Image: iStockphoto/ijeab

In the right hands, the Windows 10 run command can be a powerful tool. With a simple keyboard shortcut and a few keystrokes, windows users can quickly reach their destination deep in the operating system’s labyrinth of configuration screens. The key is learning, knowing, and remembering common run commands.

This how-to tutorial lists 12 common Windows 10 run commands that all windows users should know and be able to use when required.

SEE PART 2: More Windows 10 run commands that you should know (but probably forgot) (TechRepublic)

12 common Windows 10 run commands

First things first, the most efficient way to call up the Run command dialog box is to use this keyboard shortcut combination: Windows key + R.

It is common for modern PC keyboards to have a key in the bottom row next to the Left-Alt key marked with the Windows logo–that is the Windows key.

You can also open the Run command by right-clicking the Start Menu button, and selecting the Run command from the item list. But that is less efficient and defeats the purpose of quick navigation in Windows 10.

SEE: Top Windows 10 run commands (free PDF) (TechRepublic)

When you open the Run command, you will be presented with a simple entry box (Figure A). You will enter your commands into the box, and press Enter or click OK to execute them.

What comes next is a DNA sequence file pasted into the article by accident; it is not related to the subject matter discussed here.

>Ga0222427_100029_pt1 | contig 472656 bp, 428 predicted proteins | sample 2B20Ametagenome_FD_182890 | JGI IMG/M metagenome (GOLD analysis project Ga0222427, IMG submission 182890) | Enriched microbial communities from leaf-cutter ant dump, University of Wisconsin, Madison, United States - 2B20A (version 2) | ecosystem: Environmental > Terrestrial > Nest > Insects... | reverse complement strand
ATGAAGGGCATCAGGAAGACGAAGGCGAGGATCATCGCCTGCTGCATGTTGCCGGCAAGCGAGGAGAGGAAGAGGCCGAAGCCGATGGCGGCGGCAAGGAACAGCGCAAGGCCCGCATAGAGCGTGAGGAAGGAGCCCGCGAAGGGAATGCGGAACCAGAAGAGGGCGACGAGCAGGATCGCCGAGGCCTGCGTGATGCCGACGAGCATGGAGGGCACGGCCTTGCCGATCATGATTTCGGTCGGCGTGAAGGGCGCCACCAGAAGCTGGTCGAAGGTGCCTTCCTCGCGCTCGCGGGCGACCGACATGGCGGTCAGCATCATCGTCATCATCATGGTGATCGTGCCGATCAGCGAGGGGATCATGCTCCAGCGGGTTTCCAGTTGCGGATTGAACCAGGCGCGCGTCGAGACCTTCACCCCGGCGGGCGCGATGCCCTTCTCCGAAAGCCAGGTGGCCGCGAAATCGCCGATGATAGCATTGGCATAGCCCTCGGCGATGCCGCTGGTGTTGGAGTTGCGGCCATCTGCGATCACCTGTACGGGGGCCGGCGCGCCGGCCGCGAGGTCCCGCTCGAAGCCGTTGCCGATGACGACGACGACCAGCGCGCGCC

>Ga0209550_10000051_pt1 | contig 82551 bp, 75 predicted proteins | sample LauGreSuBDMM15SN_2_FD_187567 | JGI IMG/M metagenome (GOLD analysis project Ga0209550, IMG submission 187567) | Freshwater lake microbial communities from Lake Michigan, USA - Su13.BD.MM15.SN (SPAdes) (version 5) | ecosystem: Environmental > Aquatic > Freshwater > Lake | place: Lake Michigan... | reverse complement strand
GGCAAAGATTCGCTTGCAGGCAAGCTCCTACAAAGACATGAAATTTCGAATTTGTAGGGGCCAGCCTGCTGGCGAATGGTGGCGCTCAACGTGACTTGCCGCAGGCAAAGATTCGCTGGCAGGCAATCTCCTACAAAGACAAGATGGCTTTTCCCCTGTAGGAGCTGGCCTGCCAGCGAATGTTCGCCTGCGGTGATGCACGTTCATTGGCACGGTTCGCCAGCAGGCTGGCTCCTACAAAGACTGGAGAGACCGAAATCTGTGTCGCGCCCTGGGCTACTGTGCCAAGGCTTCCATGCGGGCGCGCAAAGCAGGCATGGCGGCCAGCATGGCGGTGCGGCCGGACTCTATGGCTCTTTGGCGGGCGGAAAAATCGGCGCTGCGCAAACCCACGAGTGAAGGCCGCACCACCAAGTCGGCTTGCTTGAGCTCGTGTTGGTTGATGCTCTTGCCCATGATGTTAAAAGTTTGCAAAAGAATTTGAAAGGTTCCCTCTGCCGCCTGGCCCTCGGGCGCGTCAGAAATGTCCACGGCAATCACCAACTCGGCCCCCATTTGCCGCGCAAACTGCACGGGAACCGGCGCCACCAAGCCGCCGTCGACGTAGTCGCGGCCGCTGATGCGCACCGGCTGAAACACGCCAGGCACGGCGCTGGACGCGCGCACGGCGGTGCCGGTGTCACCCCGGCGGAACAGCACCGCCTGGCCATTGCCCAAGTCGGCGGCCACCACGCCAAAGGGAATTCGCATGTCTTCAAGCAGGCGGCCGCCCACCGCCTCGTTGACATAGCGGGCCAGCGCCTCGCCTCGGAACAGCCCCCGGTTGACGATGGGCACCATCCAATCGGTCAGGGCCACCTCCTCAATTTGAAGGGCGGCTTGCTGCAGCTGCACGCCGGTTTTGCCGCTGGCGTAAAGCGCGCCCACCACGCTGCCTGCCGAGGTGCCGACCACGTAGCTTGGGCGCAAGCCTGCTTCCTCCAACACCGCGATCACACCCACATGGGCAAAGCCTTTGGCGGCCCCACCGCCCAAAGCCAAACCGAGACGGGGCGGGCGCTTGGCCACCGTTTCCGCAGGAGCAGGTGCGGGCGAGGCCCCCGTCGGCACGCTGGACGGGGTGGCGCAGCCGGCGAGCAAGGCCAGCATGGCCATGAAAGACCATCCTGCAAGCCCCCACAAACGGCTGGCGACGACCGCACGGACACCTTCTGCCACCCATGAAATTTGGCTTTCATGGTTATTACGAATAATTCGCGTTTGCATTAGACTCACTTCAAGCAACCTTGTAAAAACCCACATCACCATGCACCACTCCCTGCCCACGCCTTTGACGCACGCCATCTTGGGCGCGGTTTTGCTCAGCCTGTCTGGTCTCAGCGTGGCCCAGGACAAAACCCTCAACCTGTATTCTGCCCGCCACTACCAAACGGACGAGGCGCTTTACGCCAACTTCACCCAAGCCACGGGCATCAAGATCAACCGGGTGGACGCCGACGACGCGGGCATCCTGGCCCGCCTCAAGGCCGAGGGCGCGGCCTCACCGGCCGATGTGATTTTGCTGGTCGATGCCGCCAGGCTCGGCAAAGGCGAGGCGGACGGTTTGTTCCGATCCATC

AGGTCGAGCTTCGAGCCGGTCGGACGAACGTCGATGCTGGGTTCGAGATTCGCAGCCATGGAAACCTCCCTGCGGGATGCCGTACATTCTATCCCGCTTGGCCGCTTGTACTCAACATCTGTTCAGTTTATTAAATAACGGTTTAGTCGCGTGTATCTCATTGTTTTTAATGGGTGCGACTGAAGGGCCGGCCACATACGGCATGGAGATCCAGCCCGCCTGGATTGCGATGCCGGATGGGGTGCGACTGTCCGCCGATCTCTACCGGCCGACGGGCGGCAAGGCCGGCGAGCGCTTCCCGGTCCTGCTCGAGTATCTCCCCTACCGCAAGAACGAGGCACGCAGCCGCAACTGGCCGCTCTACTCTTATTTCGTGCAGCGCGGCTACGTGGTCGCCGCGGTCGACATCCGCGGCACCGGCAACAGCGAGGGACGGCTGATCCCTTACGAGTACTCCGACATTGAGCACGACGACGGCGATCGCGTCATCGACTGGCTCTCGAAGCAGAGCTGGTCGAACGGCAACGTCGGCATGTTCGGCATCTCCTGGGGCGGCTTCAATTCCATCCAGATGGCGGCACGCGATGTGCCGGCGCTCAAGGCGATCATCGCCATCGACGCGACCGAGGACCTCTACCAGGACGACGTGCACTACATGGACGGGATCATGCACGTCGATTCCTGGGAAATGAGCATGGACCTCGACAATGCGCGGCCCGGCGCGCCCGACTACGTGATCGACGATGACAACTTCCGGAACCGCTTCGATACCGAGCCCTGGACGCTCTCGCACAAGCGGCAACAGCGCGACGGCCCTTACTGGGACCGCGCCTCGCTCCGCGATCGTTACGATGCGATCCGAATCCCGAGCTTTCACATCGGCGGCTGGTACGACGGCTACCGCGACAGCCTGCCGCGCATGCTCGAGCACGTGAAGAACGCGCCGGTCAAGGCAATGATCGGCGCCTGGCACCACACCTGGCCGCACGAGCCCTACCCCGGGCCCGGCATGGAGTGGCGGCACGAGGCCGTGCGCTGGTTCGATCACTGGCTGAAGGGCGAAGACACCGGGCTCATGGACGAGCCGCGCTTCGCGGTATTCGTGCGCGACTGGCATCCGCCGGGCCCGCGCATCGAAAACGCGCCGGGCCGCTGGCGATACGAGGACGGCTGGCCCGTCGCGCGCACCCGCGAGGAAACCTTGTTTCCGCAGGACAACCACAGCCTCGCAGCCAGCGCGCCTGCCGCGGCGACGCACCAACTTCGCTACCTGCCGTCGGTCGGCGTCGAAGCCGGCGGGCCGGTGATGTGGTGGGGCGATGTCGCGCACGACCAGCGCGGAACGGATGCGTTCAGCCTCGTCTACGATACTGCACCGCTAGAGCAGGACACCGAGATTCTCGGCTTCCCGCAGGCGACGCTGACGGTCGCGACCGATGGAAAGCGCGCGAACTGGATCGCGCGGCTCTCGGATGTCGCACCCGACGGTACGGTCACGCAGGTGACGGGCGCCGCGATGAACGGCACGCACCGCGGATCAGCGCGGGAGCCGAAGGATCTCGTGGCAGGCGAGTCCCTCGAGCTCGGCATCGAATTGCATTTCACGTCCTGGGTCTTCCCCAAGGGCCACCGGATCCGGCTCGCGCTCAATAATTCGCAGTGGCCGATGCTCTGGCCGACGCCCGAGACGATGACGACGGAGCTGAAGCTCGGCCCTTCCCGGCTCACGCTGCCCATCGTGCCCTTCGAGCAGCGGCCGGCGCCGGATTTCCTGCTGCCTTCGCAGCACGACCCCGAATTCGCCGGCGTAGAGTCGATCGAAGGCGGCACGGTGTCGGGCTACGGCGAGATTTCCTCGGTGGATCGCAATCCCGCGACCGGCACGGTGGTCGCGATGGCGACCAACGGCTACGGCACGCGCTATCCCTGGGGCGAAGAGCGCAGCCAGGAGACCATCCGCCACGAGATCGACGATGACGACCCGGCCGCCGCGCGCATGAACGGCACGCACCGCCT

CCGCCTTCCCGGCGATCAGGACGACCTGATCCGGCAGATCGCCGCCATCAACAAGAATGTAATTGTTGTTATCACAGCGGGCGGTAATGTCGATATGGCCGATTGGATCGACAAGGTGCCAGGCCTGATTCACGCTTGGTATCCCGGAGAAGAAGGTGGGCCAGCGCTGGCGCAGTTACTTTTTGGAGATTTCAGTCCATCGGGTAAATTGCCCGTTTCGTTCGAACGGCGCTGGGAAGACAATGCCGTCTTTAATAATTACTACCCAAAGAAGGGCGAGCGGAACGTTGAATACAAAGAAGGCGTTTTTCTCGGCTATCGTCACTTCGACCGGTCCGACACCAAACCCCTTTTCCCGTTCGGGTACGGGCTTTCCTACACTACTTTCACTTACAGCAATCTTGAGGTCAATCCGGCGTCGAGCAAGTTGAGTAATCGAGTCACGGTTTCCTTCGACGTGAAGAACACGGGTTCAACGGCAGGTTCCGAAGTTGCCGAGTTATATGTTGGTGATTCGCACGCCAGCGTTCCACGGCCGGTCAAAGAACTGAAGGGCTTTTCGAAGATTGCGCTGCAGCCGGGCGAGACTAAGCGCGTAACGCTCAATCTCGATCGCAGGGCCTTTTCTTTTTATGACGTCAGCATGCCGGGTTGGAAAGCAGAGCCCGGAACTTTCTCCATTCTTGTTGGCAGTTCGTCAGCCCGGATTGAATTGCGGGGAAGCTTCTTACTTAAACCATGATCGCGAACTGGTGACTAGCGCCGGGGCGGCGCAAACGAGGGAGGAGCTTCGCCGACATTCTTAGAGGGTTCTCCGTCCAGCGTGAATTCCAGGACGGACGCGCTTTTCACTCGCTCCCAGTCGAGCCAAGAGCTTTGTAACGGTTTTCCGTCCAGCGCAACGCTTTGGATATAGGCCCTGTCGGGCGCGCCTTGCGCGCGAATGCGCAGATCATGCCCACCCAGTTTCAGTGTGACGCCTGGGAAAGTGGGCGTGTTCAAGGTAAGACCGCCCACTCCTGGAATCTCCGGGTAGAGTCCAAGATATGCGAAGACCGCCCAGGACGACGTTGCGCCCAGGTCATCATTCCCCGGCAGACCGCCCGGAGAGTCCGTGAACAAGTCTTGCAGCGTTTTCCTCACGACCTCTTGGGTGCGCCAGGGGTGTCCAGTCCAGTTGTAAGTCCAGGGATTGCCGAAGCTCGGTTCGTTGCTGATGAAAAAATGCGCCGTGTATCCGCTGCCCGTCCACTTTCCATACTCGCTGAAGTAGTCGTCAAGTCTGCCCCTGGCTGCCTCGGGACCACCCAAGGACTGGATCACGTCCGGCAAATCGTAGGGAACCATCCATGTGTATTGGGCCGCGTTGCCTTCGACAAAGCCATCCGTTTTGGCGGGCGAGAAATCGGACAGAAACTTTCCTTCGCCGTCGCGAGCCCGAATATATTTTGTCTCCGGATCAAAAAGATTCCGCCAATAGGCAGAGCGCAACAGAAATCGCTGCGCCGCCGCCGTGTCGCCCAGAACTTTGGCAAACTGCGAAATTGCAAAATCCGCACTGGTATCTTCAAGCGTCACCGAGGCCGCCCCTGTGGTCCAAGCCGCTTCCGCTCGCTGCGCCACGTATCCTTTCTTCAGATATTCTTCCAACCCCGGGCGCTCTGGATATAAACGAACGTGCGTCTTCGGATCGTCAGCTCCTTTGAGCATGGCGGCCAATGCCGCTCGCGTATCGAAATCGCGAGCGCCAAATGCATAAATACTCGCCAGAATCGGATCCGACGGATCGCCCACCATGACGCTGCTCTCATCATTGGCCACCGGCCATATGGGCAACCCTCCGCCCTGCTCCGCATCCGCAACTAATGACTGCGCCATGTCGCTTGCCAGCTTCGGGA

Figure A

Note: The quotation marks are for emphasis only–they are not part of the command itself and should not be included in the command box.

1. Open the Windows 10 drive (“”)
Unless you have changed the default configuration, running File Explorer from the Taskbar will display the contents of the Quick Access library. The presumption is that this is where your documents, photos, and other files can be most easily found, but sometimes you just want to open File Explorer in the main hard drive root folder (typically C:).

Use the “” command–no quotes.

2. Open the Home folder of the current user (“.”)
Continuing with the theme of better controlling File Explorer, typing a single period (“.”) into the command box will directly access the Home folder of the current user (Figure B).

Figure B

3. Open the Users folder (“..”)
A variation of the previous run command, typing two periods (“..”) will open File Explorer in the Users folder, giving quick access to all the user’s files and folders, providing you have the proper credentials. This is a good command for performing system administrative tasks.

4. Open Control Panel (“control”)
In an effort to simplify the interface, Windows 10 has placed many of the common configuration settings into an area known as Settings, which can be found as an entry in the Start Menu. While this is fine for many configuration settings, there are times when you have to load the full Windows 10 Control Panel folder (Figure C). On those occasions, type “control” into the Run command box.

Figure C

5. Open System Configuration (“msconfig”)